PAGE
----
Our vineyards are located in the southern foothills of the Cevennes mountains, overlooking the Mediterranean. They are located in the appellation of Faugères, the oldest appellation in Languedoc. The viticulture here dates back to Roman times.
The Mediterranean sun The climate in Faugères is typically mediterranean. Summers are generally hot and very dry. During the months from June to August temperatures often rise above 30 degrees, on average they reach 29 degrees in the early afternoon. From June to September, except a few storms, it hardly rains in most years. The vines, native from the Middle East, feel very comfortable in a climate like this.
Intact forest and scrubland The hills and mountains around Faugères are largely covered by forests. The most prominent one is the oak tree (quercus ilex), and on the acids slate soils chestnut trees are also widespread. Many species of animals have a protected life habitat in this area. An impressive variety of Mediterranean plants grows in the scrubs, particularly prevalent are the cyst (helianthemum), thyme (thymus), heather (erica multiflora), broom (genesta) and the wild rose (rosa canica).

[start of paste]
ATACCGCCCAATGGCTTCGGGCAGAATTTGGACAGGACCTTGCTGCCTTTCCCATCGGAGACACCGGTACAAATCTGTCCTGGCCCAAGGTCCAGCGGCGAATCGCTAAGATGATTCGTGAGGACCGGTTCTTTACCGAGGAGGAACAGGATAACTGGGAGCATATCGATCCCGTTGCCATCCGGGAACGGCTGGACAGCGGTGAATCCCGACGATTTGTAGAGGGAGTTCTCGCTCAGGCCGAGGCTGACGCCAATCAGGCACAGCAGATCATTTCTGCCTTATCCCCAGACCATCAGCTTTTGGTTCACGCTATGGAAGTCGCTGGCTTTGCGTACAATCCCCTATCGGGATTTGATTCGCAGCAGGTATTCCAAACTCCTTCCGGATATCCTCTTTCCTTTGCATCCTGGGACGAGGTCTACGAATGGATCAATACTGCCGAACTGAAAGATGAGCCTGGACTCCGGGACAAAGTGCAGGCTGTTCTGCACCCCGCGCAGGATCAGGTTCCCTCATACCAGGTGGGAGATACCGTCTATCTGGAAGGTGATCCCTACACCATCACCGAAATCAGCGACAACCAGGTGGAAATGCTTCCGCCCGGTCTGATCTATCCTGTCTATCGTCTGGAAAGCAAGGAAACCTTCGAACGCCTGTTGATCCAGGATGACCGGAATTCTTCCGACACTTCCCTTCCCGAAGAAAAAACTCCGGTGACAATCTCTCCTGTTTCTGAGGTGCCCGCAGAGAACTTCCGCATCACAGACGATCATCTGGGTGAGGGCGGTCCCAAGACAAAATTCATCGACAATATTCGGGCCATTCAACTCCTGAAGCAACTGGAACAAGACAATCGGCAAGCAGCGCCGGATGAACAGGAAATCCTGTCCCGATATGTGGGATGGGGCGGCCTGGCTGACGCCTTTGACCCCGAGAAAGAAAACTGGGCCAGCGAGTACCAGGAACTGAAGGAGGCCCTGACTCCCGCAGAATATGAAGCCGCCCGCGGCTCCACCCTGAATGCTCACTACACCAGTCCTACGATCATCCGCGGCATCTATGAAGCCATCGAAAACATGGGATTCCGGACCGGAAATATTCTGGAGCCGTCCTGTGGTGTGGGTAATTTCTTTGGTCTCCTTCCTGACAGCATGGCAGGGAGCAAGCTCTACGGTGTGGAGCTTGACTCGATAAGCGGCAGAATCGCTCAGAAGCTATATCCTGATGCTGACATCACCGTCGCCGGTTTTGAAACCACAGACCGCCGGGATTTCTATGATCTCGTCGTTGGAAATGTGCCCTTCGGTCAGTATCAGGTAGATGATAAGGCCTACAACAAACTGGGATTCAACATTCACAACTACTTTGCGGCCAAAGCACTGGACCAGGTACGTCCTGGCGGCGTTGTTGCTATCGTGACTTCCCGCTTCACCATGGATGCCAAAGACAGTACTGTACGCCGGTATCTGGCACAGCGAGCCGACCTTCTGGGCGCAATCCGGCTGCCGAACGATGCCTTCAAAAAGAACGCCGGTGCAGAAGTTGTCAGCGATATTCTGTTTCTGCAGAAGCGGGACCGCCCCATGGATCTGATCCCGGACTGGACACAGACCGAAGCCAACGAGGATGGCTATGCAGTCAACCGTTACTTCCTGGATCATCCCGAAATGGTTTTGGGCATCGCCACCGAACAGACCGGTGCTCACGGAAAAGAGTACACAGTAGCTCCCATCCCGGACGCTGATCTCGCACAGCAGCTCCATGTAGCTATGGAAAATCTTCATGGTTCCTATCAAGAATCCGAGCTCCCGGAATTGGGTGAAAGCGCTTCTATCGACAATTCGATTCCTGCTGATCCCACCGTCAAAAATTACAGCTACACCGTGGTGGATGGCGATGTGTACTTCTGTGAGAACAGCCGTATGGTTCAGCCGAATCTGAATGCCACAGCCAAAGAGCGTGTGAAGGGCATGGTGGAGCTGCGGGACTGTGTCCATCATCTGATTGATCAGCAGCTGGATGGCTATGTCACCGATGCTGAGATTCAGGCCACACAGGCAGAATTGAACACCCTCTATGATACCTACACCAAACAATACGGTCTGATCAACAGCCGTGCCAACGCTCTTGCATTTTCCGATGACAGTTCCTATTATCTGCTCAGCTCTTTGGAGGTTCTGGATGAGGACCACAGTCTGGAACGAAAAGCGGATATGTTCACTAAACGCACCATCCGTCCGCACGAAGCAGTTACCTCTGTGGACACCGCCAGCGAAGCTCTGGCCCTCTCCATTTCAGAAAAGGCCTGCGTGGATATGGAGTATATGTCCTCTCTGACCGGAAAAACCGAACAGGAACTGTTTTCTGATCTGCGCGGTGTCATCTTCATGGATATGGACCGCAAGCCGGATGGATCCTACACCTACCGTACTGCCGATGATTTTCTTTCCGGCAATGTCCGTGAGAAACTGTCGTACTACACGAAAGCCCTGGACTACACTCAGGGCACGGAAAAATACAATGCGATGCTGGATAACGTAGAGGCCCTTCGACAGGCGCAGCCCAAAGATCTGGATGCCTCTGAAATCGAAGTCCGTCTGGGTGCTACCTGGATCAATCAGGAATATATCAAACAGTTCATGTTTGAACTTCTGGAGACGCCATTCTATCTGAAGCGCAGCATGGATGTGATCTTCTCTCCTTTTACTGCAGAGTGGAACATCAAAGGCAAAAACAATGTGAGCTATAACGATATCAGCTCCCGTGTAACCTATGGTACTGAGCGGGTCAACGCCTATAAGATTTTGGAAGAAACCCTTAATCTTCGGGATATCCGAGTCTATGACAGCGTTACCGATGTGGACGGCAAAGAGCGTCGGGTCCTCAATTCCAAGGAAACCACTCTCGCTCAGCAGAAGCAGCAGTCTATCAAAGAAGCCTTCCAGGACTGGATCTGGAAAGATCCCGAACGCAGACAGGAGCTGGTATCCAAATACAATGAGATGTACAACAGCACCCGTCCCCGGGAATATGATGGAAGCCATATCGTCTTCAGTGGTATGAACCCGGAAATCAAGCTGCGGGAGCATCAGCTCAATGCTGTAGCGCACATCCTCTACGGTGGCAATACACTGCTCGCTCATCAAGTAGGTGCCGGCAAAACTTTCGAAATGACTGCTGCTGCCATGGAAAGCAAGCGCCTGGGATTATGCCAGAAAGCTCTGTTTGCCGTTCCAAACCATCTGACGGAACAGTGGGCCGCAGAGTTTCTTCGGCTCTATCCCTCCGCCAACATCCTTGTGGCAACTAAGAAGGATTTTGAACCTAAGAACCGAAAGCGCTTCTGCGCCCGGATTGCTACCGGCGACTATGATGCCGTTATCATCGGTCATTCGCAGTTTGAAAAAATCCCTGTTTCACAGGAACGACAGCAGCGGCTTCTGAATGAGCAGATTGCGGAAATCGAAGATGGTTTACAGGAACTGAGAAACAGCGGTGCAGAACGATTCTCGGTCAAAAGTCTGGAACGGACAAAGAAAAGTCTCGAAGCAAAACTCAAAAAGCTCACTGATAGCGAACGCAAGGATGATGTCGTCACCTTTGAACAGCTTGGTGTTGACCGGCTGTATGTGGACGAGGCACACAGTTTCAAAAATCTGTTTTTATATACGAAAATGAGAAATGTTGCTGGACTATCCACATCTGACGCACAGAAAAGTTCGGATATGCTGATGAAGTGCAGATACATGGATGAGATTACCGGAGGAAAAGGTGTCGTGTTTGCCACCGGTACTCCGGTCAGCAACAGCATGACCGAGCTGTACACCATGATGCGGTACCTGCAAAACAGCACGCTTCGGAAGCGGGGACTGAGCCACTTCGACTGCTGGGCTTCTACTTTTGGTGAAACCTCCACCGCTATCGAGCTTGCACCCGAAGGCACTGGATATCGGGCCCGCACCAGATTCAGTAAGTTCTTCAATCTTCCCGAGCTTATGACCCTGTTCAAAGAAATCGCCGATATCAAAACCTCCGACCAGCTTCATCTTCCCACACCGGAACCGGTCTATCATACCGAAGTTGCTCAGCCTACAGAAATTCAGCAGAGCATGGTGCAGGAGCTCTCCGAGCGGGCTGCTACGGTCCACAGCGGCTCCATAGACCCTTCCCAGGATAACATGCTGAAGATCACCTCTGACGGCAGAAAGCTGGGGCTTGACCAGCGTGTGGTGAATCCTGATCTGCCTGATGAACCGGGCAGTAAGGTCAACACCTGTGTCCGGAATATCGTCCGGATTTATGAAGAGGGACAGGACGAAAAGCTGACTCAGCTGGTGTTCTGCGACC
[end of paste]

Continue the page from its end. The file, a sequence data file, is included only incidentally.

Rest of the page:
An impressive variety of Mediterranean plants grows in the scrubs, particularly prevalent are the cyst (helianthemum), thyme (thymus), heather (erica multiflora), broom (genesta) and the wild rose (rosa canica).
Viticulture in antiquity Viticulture was introduced in Languedoc by the Greeks, who founded the port city of Agathe Tyche (now the city of Agde) around 550 BC. Following the conquest by the Romans around 118 BC, viticulture in Languedoc (Province of Gallia Narbonensis at the time) spread widely. One can find even today traces of Roman villas and viticulture in the region of Faugères.